Folly

  • Katie Saunders (Australia)
    painting (oil on canvas)

    Modern Art Museum, Yerevan
    February 17-27, 2010

Folly – foolish, stubborn; absurd; foolish actions

‘Well, God’s sole usefulness would be to guarantee innocence, and I am inclined to see religion rather as a huge laundering venture… Since then, soap has been lacking, our faces are dirty, and we wipe one another’s noses. All dunces, all punished, let’s spit on one another and – hurry! To the little-ease!’ (The Fall, Albert Camus, 1956)

The pomegranate has symbolic roots in all religions and is continually referenced in classical art. Symbolically linked to fertility and good fortune, birth, death and healing. The many seeds of the pomegranate can represent unity; its crown like top gives it an association to royalty. It is the fruit that bound Persephone to the underground with Hades – lord of the dead and ruler of the nether world – for the winter months. In her absence from the earth the days were dark and cold, allowing nothing to grow.

The dunce figure a fool who is being punished, he retaliates by pulling apart the pomegranate and all its myths. He is, in his foolish way, pulling apart traditions and poking fun at history and expected behavior that traditional values dictate. He is also at times stuck in this fruit whose size has become monstrous, threatening to consume him, at times spitting him out. As history and traditions can sometimes consume us all, it is with humour and irony that we will break from these heavy and sometimes oppressive ideals.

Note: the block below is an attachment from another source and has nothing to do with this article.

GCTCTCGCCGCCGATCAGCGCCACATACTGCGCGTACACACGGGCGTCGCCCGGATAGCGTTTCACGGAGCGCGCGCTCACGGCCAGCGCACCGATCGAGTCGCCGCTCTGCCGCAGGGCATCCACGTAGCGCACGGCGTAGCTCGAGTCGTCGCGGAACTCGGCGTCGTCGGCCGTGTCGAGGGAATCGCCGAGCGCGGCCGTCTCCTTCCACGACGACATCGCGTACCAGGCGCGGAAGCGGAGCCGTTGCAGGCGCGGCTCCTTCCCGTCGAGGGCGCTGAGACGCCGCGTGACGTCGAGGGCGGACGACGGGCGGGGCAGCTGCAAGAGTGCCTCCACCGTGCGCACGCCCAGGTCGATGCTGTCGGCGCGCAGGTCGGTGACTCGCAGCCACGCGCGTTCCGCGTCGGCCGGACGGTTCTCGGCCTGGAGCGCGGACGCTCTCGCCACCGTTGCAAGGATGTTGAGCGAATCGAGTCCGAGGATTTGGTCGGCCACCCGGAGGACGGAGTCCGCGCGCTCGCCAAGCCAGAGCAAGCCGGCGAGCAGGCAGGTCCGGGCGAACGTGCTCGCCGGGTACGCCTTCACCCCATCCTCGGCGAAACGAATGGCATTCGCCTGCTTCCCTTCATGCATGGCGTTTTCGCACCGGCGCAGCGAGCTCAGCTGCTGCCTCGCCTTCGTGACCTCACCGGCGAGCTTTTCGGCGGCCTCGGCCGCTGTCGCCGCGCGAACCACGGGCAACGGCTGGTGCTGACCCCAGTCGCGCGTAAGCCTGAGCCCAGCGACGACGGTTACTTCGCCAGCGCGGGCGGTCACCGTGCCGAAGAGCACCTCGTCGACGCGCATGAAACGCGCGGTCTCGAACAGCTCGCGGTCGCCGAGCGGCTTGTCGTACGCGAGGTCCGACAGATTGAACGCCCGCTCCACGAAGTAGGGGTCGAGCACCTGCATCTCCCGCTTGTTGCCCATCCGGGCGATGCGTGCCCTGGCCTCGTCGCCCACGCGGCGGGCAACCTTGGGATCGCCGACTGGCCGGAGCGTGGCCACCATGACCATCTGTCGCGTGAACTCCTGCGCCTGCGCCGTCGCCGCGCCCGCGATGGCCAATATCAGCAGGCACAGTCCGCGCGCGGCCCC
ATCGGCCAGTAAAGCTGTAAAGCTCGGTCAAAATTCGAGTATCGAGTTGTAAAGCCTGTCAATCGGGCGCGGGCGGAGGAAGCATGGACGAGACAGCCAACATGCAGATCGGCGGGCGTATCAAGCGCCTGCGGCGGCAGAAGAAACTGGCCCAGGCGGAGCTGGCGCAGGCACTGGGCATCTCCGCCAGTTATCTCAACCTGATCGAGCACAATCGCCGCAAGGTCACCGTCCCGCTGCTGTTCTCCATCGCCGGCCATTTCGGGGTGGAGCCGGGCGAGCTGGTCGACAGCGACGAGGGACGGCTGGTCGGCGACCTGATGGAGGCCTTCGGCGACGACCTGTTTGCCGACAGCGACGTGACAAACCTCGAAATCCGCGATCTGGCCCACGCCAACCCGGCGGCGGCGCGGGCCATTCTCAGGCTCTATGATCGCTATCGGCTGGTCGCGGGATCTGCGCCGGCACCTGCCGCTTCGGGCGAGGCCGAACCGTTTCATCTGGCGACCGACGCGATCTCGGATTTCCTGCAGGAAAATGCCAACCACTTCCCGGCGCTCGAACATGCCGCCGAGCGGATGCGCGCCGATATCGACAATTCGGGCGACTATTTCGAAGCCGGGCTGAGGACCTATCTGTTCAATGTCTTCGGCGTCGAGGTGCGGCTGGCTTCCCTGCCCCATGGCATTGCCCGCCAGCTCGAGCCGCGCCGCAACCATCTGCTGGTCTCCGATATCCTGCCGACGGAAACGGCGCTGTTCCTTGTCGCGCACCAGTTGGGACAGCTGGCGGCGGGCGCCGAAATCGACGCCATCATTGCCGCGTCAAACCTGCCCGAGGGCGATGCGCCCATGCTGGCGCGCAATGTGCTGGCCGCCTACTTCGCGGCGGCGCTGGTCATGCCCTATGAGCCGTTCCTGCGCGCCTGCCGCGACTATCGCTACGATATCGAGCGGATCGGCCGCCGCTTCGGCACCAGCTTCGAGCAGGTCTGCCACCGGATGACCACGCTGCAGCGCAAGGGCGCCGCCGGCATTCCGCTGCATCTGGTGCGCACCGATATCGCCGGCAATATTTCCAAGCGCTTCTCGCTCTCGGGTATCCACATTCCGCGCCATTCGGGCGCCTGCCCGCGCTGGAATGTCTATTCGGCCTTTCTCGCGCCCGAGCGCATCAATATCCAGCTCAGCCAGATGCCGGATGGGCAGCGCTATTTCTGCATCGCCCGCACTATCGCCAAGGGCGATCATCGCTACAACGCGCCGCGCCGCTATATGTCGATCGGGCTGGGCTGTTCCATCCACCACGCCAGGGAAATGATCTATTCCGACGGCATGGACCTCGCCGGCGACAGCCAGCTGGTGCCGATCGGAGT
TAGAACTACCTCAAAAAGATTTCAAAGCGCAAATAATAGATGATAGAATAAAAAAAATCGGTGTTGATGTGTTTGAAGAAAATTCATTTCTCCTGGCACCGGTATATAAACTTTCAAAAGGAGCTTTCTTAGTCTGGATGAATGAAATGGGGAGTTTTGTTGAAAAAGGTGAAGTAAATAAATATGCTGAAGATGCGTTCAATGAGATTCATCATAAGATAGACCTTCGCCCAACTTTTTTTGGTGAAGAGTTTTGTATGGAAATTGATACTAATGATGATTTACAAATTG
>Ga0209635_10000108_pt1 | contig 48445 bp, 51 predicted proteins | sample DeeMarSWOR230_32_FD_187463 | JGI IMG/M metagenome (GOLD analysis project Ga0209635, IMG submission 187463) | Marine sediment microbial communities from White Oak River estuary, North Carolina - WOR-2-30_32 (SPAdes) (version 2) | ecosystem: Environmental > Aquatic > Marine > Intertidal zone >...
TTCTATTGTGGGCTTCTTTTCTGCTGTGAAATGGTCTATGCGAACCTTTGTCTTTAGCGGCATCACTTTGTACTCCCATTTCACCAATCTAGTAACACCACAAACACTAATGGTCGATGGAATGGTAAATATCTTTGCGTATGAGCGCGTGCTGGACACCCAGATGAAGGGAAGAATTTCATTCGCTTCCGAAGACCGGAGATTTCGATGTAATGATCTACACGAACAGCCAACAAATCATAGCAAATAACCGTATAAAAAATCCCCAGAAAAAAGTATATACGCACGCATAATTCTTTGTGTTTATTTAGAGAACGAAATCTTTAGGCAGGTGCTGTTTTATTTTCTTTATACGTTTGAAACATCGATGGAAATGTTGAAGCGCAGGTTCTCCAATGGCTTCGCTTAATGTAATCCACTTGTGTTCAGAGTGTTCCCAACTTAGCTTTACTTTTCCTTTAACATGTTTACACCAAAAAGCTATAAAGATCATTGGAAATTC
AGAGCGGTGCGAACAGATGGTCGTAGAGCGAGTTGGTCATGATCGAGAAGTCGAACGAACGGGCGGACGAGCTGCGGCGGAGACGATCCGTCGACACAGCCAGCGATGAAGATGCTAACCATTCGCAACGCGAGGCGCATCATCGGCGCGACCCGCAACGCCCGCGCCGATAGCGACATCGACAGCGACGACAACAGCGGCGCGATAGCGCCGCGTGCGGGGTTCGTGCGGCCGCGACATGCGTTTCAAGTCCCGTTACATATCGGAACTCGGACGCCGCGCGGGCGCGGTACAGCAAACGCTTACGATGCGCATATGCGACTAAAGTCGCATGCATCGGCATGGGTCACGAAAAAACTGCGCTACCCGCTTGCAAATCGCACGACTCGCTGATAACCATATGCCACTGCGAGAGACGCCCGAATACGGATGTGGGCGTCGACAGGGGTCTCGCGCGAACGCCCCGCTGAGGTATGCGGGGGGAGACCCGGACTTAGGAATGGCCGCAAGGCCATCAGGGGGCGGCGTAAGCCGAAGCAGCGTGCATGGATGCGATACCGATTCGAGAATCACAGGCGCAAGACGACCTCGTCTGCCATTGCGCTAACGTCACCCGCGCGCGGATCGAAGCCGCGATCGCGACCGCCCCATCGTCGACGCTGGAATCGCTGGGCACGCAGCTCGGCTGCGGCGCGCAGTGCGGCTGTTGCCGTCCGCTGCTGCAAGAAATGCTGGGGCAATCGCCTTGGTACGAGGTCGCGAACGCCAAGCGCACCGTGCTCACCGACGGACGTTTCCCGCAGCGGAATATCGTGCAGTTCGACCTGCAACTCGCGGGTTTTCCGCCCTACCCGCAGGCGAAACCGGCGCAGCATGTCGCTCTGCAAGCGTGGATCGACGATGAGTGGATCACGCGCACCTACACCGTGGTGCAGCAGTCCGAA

The pomegranate dominates this body of work, each canvas tells a different story, some of loneliness, some of hope, sadness, joy and folly. Sometimes the dunce figure is the aggressor, sometimes he is a victim, a fool or even a hero. But whatever his actions he is intrinsically linked to the pomegranate for better or worse.

Prior to coming to Armenia I was aware and very conscious of the significant religious history of the Caucus region as well as the weighty political history of Armenia. What struck me upon arrival, however, was the sense of humor deeply ingrained within the people. I have approached these themes of history, religion, tradition and art with a playfulness that is directly influenced from the general humor of Armenian people. (Katie Saunders, 2010)

This body of work by Australian artist Katie Saunders was conceived in Armenia at the ‘Art Commune’ International Artist-in-Residence Program (ACSL) from October 2009 to February, 2010, and the final stage of the artist’s stay was marked by her solo exhibition entitled ‘Folly’.